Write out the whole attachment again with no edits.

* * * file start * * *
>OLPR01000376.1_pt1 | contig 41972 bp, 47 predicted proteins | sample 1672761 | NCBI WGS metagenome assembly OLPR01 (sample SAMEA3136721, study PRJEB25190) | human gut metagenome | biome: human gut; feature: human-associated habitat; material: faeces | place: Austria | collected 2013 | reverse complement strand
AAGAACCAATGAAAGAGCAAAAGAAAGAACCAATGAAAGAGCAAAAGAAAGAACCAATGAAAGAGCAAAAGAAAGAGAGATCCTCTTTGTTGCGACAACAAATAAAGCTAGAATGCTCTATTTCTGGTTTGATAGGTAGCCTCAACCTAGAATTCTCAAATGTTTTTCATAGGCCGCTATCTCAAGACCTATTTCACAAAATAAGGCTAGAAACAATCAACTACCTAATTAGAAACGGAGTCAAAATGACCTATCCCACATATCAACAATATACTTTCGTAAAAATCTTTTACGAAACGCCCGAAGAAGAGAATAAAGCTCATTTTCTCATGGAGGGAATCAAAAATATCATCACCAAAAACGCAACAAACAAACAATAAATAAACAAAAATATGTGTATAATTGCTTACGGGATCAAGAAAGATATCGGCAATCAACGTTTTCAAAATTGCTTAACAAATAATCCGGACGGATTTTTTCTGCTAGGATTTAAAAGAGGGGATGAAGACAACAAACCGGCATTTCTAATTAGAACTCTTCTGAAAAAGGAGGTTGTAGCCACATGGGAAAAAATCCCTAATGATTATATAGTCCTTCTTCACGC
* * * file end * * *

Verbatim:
>OLPR01000376.1_pt1 | contig 41972 bp, 47 predicted proteins | sample 1672761 | NCBI WGS metagenome assembly OLPR01 (sample SAMEA3136721, study PRJEB25190) | human gut metagenome | biome: human gut; feature: human-associated habitat; material: faeces | place: Austria | collected 2013 | reverse complement strand
AAGAACCAATGAAAGAGCAAAAGAAAGAACCAATGAAAGAGCAAAAGAAAGAACCAATGAAAGAGCAAAAGAAAGAGAGATCCTCTTTGTTGCGACAACAAATAAAGCTAGAATGCTCTATTTCTGGTTTGATAGGTAGCCTCAACCTAGAATTCTCAAATGTTTTTCATAGGCCGCTATCTCAAGACCTATTTCACAAAATAAGGCTAGAAACAATCAACTACCTAATTAGAAACGGAGTCAAAATGACCTATCCCACATATCAACAATATACTTTCGTAAAAATCTTTTACGAAACGCCCGAAGAAGAGAATAAAGCTCATTTTCTCATGGAGGGAATCAAAAATATCATCACCAAAAACGCAACAAACAAACAATAAATAAACAAAAATATGTGTATAATTGCTTACGGGATCAAGAAAGATATCGGCAATCAACGTTTTCAAAATTGCTTAACAAATAATCCGGACGGATTTTTTCTGCTAGGATTTAAAAGAGGGGATGAAGACAACAAACCGGCATTTCTAATTAGAACTCTTCTGAAAAAGGAGGTTGTAGCCACATGGGAAAAAATCCCTAATGATTATATAGTCCTTCTTCACGC